Hillary and Obama are trying to avoid taking a position that will alienate either side in Pennsylvania on the issue of gun control, according to CBS News.
One of the strongest opponents of gun control, the National Rifle Association, has 250,000 members in Pennsylvania, more than in any other state. This month the Pennsylvania House soundly defeated a bill to require handgun owners to report the theft or loss of their guns to police.‘Common sense’ is one of those terms that suit politicians as the picture formed by the listeners is of course framed by their own perceptions of what common sense is in relation to that issue, while the speaker can and probably does think something entirely different.
As the state's hotly contested April 22 primary approaches, the Democratic presidential candidates have struggled to avoid alienating either side, to the point of pandering.
Unlike most members of Congress, neither senator has taken a position on the historic case before the U.S. Supreme Court over whether the District of Columbia's ban on handguns violates the Constitution's Second Amendment.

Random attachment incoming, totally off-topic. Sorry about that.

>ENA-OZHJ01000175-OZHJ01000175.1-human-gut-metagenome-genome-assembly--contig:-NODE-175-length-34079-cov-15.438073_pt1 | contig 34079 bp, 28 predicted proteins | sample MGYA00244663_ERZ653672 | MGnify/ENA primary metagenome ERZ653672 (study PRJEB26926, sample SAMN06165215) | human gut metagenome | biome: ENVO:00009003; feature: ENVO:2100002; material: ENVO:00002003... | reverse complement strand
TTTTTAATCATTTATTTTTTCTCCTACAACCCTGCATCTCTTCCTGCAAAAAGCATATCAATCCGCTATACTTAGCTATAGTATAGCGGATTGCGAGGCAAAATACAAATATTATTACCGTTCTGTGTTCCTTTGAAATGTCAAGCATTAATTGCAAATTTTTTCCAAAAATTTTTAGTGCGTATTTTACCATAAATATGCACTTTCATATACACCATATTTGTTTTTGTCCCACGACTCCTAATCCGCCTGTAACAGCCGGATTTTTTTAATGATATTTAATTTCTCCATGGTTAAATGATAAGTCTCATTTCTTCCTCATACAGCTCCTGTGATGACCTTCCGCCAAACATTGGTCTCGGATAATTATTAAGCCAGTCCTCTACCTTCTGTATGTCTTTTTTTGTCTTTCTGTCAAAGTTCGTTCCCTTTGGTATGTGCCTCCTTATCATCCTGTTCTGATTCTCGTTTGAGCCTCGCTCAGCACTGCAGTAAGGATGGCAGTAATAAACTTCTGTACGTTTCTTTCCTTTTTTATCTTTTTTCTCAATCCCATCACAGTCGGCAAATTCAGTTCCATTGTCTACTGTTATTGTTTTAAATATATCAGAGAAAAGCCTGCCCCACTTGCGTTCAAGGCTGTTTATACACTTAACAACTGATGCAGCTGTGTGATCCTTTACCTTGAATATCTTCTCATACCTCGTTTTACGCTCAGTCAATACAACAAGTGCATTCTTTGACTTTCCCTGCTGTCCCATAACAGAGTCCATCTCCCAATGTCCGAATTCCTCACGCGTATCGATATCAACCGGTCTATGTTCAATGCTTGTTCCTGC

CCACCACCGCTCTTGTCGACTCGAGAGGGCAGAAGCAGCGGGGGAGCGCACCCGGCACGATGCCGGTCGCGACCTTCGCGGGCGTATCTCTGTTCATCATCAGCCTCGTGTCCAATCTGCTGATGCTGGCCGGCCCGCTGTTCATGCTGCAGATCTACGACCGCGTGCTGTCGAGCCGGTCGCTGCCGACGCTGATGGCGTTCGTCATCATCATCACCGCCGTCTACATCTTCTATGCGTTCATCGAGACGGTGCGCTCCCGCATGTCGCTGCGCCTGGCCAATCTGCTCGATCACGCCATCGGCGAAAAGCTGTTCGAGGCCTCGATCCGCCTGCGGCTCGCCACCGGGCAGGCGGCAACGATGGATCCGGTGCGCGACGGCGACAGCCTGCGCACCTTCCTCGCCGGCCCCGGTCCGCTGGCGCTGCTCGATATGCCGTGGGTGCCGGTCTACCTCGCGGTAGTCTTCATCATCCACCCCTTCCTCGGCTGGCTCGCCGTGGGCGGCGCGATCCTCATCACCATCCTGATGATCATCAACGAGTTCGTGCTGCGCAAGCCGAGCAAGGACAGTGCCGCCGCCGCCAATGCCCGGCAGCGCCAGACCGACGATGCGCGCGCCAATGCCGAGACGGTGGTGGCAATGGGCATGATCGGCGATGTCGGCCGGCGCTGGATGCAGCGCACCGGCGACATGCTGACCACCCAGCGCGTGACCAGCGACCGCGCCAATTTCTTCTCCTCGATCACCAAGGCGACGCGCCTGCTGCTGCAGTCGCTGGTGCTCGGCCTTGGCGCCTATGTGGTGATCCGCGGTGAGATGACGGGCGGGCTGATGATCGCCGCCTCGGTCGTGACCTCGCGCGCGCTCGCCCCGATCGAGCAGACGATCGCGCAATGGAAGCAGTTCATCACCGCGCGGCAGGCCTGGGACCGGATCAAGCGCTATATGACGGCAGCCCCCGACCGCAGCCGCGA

Democrats have shied away from gun control since 2000, when they blamed presidential and congressional losses in part on their aggressive stance at the time.
Clinton that year supported far-reaching measures including a federal mandate for state-issued photo gun licenses, as well as a national registry for handgun sales. Obama repeatedly backed tougher state gun controls as an Illinois lawmaker.
Such proposals have been brushed aside in favor of vague talk about “common sense” regulation and assertions by the candidates that they honor the Second Amendment.
Obama assures people he has “no intention of taking away folks' guns,” However his past history denies him any credibility on this issue. It certainly is at odds with his remarks that embittered blue-collar voters “cling to guns and religion,” which gives a truer picture of his contempt for the sort of people who own guns.